Organizers: Massimo D’Elia, Jeff Greensite, Elias Kiritsis, Zohar Komargodski, Edward Shuryak, Jacob Sonnenschein, Ismail Zahed

A workshop on these topics was supposed to start in June 2020 at the Simons Center of Stony Brook University, but this in-person meeting is now delayed to June 7, 2021. This will mean a roughly two year gap since the last meeting concerned with these issues, and, in order to fill that gap, the organizers have decided to run a series of summer seminars via Zoom.

We plan to have ZOOM MEETINGS twice a week, MONDAYS and THURSDAYS:

US West coast 9-10:00; US East coast 12:00-13:00; Western Europe 18:00-19:00 ; Greece/Israel 19:00-20:00;

In order to get zoom meeting parameters and to get weekly mailing on current seminar titles, one needs to register with Simons Center. If you have not received a formal invitation please apply to the event here: Application.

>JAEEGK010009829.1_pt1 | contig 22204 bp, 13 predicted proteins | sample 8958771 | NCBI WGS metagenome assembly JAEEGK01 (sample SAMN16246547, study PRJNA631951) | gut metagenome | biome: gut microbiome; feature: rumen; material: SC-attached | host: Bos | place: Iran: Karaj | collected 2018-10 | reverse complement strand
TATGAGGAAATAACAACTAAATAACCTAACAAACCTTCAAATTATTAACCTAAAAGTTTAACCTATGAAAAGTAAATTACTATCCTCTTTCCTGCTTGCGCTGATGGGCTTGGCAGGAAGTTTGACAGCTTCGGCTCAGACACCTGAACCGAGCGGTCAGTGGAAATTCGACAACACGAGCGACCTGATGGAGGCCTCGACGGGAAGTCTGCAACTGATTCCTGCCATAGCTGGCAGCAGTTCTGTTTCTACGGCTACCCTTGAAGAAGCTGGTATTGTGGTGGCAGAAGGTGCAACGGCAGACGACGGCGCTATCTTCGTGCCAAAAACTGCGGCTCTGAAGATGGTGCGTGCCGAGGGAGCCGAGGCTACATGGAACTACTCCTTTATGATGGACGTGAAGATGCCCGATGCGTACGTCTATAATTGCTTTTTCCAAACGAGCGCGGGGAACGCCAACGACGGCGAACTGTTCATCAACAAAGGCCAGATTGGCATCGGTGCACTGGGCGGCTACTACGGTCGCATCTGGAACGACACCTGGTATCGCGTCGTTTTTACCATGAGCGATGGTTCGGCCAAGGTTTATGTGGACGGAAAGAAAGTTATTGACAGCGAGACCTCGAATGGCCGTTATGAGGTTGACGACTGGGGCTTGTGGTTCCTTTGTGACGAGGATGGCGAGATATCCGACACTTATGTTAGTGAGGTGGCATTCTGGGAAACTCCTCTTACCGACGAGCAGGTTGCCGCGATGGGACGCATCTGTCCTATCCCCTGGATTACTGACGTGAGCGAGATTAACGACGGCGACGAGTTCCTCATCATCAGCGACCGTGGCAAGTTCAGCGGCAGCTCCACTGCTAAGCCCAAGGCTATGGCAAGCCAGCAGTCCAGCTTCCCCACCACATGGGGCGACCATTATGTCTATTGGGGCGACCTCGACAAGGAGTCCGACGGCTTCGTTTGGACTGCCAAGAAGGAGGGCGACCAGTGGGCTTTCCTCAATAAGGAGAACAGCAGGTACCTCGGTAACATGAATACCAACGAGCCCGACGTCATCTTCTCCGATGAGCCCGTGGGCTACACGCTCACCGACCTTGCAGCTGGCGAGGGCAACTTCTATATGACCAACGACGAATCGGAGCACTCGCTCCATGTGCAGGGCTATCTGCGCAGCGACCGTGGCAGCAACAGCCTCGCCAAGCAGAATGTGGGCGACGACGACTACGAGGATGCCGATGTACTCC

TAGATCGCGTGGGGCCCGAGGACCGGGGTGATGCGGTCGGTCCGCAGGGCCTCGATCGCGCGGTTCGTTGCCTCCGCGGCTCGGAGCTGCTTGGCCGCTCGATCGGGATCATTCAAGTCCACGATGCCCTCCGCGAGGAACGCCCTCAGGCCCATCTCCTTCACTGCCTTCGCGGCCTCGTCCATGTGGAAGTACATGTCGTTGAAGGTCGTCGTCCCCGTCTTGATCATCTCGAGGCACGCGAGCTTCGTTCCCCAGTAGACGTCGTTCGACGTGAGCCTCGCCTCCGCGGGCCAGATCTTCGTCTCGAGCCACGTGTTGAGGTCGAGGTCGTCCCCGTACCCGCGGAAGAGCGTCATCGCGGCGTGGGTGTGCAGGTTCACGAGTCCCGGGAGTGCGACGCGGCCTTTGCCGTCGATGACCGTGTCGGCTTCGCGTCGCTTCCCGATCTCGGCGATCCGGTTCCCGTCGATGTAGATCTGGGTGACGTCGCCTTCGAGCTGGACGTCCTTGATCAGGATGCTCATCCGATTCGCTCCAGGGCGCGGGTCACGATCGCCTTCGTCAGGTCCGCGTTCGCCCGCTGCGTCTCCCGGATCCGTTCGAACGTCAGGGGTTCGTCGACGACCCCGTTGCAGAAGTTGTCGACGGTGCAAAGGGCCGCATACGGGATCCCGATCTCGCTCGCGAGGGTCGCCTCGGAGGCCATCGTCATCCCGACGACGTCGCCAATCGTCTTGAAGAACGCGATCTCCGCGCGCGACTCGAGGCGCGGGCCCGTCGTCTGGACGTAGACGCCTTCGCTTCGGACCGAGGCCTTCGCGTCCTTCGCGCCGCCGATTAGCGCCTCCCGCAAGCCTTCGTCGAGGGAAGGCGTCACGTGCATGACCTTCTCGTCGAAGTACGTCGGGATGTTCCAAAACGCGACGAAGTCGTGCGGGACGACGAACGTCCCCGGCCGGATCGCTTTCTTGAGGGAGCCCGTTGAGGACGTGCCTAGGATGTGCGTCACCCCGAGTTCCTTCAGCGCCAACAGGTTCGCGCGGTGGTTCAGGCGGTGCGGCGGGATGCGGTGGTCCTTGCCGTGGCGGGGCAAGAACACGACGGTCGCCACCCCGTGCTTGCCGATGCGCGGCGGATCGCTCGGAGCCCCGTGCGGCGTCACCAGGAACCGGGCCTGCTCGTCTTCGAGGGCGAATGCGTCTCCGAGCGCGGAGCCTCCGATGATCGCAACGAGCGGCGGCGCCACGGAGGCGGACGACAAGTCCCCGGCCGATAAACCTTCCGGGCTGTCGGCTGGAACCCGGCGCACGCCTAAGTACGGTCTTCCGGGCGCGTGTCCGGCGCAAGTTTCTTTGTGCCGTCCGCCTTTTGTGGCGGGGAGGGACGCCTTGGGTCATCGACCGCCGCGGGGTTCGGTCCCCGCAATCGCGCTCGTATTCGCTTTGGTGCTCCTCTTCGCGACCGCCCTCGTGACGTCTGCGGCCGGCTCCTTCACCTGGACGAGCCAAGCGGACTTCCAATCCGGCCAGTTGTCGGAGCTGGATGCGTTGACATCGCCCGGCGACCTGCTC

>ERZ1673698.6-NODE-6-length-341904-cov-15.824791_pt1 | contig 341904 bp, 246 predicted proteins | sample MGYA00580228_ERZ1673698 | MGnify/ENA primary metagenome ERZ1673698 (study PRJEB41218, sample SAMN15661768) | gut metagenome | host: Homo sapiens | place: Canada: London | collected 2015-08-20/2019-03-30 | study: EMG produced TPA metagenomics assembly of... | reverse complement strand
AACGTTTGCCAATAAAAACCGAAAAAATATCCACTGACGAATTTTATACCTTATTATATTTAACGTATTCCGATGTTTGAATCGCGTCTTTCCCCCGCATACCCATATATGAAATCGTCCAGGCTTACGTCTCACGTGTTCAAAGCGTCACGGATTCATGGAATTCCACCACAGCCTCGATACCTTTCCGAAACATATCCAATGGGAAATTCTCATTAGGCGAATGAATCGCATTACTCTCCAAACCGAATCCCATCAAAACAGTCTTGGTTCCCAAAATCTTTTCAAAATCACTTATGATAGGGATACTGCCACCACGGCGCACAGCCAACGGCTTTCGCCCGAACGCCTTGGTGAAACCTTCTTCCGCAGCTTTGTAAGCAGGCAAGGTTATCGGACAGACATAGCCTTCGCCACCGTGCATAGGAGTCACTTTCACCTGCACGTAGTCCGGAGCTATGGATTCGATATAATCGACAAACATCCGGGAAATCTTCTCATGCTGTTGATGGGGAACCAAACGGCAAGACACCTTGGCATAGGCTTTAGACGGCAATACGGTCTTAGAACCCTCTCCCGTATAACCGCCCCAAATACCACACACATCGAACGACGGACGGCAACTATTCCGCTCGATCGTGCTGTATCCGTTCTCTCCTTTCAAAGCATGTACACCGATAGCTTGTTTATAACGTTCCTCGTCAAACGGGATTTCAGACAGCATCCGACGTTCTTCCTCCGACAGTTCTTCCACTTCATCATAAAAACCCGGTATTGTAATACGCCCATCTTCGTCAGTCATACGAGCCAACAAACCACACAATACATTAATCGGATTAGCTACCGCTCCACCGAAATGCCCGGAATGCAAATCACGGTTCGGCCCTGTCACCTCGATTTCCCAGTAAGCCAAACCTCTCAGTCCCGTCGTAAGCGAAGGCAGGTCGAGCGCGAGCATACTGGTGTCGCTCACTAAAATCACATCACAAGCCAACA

By “gauge topology” we mean phenomena induced by instantons, instanton-dyons, magnetic monopoles, and center vortices. The topic also comprises the physics of sphalerons and their explosions, in the QCD phase transition and the electroweak cosmological phase transition.

Holographic models describe the strong-coupling limit of QCD, and they have been used for description of hadronic spectroscopy and wave functions, finite temperature QCD, as well as near- and out-of equilibrium kinetics. String models of hadrons were originally introduced to describe the spectra and scatterings of hadrons. Inspired by holography, they have been recently improved and their connection to QCD deepened. Perhaps some other problems of nonperturbative QCD will also be discussed. We will try to start with some general reviews of subfields, before proceeding to original works.

Date | Title | Speaker | Abstract |

6/1 | Sphalerons and baryogenesis in cosmological electroweak transition of the minimal standard model | Edward Shuryak | Abstract |

6/4 | The Holography inspired stringy hadron model (HISH). A review and Open questions | Jacob Sonnenschein | Abstract |